Paul: Frame the Obamacare Fight as a 'Freedom of Choice' Argument

Sen. Rand Paul (R-Ky.) suggested today that the fight against Obama should be framed as a “freedom of choice” argument.

Paul agreed this morning on Fox by this week’s Florida special election winner David Jolly, who said Obamacare was an issue in the vote, “but at the end of the day, Obamacare just represents a view of government that is put forward by this president and I think many people reject.”


“I think he’s right, because Obamacare is not just about healthcare. It’s about freedom of choice,” Paul said. ‘The president’s telling you you’re too stupid to decide which doctor you want or which insurance plan you want. Even though he dishonestly said you could keep the doctor you wanted, apparently that’s not true.”

“And so, it’s a matter of trust, which is bigger than Obamacare, and it’s a matter of freedom of choice versus coercion. His conception of healthcare is that he tells you what kind of healthcare you can get because you’re not smart enough to make your choices. So it is a big issue, but it goes beyond healthcare to freedom of choice.”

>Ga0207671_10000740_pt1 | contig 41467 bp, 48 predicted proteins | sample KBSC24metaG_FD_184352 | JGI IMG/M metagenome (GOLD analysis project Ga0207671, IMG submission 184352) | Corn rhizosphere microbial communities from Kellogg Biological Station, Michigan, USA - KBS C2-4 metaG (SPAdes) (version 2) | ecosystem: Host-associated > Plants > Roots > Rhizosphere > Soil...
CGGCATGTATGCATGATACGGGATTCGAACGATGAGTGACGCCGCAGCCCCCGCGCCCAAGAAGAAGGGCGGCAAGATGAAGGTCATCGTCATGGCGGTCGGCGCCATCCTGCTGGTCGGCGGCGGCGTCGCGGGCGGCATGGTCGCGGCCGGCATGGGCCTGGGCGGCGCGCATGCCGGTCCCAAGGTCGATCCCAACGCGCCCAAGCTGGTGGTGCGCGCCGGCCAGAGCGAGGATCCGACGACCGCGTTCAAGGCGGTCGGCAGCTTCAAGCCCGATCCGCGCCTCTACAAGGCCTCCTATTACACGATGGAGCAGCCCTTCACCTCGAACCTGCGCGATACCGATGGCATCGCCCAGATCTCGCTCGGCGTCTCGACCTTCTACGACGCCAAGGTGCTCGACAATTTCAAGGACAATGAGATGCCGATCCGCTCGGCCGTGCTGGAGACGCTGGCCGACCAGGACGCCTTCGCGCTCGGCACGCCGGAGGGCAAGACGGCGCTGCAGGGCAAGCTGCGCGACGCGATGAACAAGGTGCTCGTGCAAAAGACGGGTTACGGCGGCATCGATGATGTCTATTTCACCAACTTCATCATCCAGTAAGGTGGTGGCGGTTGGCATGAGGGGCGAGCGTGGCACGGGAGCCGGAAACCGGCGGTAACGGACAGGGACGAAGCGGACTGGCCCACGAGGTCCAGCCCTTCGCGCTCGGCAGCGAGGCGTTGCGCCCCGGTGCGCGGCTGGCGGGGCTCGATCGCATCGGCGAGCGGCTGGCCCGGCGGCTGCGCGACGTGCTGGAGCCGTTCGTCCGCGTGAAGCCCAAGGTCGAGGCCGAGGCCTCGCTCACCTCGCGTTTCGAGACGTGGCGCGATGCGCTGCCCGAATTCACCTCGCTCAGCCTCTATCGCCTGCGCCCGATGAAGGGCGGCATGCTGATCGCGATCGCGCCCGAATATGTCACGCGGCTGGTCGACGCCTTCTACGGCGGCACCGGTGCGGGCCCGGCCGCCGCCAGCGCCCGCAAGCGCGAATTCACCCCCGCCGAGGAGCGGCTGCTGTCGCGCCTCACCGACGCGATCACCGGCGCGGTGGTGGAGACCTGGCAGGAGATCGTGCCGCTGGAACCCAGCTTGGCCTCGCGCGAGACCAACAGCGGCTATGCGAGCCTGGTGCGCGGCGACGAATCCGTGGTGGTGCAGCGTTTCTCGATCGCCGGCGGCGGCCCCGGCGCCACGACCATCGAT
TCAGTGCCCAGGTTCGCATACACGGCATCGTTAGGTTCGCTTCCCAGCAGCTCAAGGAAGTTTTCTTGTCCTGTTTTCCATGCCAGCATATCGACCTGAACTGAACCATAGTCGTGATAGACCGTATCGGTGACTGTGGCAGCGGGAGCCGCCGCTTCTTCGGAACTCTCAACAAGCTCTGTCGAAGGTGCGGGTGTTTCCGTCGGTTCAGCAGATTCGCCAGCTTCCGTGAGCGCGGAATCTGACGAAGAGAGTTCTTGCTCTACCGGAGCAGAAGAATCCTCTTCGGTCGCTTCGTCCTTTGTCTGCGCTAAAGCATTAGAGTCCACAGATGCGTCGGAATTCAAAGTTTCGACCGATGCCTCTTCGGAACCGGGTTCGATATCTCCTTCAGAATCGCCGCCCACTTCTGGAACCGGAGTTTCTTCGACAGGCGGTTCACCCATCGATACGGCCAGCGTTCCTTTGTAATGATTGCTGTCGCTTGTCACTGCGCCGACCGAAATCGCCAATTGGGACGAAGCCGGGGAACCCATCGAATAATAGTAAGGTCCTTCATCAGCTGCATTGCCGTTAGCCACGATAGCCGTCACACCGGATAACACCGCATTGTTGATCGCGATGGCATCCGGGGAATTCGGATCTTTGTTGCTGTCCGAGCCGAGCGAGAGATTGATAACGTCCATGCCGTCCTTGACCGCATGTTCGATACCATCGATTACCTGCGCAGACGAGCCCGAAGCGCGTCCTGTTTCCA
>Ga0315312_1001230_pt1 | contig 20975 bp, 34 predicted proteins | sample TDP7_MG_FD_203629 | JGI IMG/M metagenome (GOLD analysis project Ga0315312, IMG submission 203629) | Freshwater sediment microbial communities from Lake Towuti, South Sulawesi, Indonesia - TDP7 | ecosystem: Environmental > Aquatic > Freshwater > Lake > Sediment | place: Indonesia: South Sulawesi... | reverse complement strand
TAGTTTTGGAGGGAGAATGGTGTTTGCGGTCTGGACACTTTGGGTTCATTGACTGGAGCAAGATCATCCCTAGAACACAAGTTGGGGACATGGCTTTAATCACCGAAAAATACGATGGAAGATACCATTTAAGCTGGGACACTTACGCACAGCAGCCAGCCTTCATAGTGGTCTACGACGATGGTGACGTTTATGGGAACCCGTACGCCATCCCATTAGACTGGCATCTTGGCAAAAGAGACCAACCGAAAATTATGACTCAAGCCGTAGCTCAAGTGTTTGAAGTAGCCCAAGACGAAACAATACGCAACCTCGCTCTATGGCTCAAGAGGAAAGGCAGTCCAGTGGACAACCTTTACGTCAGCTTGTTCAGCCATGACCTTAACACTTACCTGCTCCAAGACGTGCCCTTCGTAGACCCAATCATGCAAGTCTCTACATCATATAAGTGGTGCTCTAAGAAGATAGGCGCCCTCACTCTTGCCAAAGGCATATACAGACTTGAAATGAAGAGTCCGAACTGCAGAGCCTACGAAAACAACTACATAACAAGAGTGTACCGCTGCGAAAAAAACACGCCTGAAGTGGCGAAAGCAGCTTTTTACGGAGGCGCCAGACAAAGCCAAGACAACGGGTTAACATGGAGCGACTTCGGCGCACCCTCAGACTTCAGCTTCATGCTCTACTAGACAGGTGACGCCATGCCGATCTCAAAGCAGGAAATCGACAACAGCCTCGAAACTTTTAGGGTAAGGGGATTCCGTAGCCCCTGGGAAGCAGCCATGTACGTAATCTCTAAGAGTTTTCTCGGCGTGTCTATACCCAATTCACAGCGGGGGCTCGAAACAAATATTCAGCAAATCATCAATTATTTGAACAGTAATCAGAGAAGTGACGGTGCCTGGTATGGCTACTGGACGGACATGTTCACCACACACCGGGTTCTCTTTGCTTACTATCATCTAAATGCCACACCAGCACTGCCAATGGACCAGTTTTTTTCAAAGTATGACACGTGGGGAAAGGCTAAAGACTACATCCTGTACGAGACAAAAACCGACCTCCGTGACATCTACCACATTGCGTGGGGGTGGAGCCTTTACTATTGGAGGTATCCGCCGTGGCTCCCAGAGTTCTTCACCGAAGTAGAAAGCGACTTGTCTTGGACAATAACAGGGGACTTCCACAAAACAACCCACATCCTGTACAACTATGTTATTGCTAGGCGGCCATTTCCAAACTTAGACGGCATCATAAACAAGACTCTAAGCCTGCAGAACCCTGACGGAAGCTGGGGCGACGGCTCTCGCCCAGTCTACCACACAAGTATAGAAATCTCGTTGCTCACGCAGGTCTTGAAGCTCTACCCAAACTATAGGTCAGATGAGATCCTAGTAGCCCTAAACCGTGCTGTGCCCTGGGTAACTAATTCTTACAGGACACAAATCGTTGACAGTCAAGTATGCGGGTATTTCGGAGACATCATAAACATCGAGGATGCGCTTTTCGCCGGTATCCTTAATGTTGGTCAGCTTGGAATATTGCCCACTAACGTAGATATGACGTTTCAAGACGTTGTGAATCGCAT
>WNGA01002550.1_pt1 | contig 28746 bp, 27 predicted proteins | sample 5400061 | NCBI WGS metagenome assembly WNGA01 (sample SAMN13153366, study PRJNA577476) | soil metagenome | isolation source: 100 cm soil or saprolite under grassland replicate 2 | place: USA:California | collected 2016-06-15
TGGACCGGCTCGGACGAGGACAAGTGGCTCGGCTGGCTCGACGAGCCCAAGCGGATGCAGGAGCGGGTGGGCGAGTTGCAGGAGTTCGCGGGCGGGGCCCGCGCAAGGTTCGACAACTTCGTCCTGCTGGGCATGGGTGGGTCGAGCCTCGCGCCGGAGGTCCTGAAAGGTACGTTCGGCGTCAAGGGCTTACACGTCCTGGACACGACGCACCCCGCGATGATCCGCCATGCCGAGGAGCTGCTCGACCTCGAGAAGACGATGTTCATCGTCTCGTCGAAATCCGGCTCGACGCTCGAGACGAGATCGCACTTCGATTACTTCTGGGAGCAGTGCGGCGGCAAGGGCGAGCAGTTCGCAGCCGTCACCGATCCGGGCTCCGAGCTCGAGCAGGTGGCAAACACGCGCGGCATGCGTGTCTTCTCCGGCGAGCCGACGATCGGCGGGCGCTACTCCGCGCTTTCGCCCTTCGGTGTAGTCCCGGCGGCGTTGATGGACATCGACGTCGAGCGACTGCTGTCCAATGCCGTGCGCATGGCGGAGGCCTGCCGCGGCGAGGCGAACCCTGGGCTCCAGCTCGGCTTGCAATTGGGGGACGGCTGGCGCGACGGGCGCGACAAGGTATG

The senator said GOPs need to lead the charge for an Obamacare replacement driven by “competition, choice, lower premiums and expanded health savings accounts to allow people to afford their healthcare.”

“We got the opposite. You know, they called it the Affordable Care Act, but Obamacare turned out to be anything but affordable. It turned out to be that it’s much more expensive, particularly for young people,” he said. “If Republicans were in charge, we’d do the opposite.”

Of Obama’s executive delays and changes, Paul noted, “We write laws, and he’s just deciding willy-nilly if he likes it, he enforces it, if he doesn’t, he won’t enforce it. And we really think he needs to be chastened, rebuked and told that he needs to obey the Constitution.”


On his CPAC straw poll win, Paul said “what it tells you is that young people live in a digital age.”

“They don’t want the government looking at what books they read or what magazines they read or at their phone records without a warrant and without suspicion,” he said. “So young people believe in privacy, and the president’s gone astray on this. I think the young people instead of voting Democrat next time may well come to the Republican side, because we’re gonna be the party that defends privacy.”

Paul speaks Tuesday at UC Berkeley. “And we’re gonna be there and we’re gonna take them the message of privacy and let ’em know that, look, there are Republicans who are Libertarian leaning, who do believe in protecting privacy. And I think the message will be well received there. But we’ll find out on Tuesday.”


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